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Chlamydia

Chlamydia is the most common sexually transmitted infection (STI) in the UK, due to the fact that the majority of cases are symptomless (asymptomatic). If left undiagnosed or untreated, a chlamydia infection can result in long-term health problems, including infertility.

You can read more about the causes, symptoms, and treatments below. We offer a treatment service that is discreet and includes free next-day delivery - meaning that you can get cured without a visit to the doctor.

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Medically reviewed by Dr. Caroline Fontana Written by our editorial team Last reviewed 27-10-2023

What is chlamydia?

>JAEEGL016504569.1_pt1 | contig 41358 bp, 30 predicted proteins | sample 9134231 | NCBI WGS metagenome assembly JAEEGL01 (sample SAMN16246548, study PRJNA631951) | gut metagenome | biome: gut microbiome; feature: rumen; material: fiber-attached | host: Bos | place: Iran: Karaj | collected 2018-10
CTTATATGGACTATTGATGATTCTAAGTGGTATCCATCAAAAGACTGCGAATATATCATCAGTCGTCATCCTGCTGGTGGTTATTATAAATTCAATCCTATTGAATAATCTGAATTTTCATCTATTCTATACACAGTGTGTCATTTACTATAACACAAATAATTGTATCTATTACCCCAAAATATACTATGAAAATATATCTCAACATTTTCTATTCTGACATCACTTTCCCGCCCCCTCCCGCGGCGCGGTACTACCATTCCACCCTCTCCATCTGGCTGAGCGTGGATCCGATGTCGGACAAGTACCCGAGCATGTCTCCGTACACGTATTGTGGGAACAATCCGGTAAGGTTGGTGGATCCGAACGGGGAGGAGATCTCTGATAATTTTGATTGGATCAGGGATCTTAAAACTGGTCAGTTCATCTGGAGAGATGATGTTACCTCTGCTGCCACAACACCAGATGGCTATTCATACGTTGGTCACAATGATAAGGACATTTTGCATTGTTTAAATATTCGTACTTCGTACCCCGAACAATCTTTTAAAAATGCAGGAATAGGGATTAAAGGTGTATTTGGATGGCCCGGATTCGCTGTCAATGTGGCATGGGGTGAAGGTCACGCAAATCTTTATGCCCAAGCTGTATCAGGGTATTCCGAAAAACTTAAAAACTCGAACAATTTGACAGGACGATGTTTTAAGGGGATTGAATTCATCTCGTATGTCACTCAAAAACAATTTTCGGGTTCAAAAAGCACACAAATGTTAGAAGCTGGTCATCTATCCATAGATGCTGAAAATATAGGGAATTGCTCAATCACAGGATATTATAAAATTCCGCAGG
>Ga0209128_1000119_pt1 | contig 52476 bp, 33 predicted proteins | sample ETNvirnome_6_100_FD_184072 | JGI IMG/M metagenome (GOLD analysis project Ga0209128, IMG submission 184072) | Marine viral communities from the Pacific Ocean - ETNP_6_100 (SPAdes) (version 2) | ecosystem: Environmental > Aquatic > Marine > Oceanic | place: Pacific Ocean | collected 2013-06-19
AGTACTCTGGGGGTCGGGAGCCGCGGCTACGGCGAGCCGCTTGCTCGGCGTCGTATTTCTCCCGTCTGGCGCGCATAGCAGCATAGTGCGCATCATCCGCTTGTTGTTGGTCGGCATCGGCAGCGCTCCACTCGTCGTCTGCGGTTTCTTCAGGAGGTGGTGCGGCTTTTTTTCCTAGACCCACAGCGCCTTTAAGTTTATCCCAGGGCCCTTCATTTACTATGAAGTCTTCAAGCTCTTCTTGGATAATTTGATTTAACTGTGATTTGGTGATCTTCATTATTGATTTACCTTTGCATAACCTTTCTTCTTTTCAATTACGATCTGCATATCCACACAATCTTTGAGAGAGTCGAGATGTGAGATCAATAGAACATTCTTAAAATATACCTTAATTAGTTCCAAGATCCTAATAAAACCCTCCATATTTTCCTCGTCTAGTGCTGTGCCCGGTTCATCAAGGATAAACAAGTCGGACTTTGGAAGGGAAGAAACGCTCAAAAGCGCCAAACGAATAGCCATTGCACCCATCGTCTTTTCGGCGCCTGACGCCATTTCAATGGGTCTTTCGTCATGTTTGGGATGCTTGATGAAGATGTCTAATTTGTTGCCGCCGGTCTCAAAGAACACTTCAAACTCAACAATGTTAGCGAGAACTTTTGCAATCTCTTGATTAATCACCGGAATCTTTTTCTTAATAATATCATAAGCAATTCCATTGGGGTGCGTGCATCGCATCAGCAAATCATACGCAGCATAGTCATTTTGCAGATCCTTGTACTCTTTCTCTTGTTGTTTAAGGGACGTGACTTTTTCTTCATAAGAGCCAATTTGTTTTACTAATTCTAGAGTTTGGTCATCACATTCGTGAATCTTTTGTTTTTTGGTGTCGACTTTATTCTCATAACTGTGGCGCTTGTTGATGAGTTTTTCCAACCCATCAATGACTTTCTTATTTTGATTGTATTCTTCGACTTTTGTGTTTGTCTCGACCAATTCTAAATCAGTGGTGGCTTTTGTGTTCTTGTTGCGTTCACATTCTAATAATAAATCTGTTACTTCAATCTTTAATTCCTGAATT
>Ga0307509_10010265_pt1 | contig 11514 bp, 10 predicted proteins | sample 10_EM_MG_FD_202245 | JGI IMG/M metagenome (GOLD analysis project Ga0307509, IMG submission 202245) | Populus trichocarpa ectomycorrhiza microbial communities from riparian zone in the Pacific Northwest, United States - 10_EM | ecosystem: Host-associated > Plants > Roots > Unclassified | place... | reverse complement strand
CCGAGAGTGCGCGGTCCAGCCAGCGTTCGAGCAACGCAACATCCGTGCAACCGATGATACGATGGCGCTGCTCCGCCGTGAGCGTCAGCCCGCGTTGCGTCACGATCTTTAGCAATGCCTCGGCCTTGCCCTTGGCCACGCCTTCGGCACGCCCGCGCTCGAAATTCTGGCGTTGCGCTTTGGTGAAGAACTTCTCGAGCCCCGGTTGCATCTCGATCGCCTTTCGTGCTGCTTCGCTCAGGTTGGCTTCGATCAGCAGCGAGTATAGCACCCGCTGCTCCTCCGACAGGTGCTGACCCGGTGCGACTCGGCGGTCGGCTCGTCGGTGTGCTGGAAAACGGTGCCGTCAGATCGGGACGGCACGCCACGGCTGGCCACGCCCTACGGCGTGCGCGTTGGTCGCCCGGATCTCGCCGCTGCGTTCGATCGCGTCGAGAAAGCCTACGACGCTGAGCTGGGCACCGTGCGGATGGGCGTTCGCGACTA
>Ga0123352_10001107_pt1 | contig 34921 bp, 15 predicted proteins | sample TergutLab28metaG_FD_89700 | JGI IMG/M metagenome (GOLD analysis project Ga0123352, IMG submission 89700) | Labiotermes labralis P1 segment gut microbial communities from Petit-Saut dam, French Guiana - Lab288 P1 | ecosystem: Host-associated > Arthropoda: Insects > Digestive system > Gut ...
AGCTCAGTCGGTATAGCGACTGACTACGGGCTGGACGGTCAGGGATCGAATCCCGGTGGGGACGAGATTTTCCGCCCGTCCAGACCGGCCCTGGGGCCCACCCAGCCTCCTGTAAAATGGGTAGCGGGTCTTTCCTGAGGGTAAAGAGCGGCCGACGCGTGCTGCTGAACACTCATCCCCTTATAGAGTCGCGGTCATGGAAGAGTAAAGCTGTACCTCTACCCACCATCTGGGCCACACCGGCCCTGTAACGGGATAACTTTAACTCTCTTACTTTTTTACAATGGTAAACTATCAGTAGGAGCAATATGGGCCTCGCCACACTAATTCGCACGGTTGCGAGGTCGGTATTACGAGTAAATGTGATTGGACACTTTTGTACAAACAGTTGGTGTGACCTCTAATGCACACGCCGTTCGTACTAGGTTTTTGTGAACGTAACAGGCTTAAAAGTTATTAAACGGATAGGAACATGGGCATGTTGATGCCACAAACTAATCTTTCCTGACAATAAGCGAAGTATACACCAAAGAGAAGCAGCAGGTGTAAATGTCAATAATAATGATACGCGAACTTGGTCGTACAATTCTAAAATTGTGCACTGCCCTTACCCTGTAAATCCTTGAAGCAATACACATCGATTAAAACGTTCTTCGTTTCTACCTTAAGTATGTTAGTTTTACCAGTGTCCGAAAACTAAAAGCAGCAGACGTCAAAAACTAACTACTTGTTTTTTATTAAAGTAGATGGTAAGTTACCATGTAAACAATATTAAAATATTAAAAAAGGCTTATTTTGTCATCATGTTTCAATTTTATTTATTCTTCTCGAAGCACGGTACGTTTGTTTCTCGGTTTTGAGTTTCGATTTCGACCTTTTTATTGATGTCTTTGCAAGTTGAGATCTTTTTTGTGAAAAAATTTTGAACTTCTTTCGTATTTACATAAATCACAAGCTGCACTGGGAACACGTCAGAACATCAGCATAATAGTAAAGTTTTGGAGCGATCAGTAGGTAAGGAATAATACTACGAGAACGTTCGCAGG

Chlamydia (chlamydia trachomatis) is a sexually transmitted infection that most commonly affects people aged 15-24. Like all STIs, it is passed on through unprotected sex (when you don’t wear a condom or other barrier method of contraception).

Most people who become infected with chlamydia do not experience any signs of infection. In fact,

  • 70% Trusted source European Centre for Disease Prevention and Control (ECDC) Government Source Go to source of women with chlamydia do not experience any symptoms
  • 50% Trusted source European Centre for Disease Prevention and Control (ECDC) Government Source Go to source of men with chlamydia do not experience any symptoms

As chlamydia is so frequently asymptomatic, it’s vital that sexually active people get regular STI checks. Otherwise, the condition can be spread to many other people unknowingly.

An infographic depicting how fast chlamydia spreads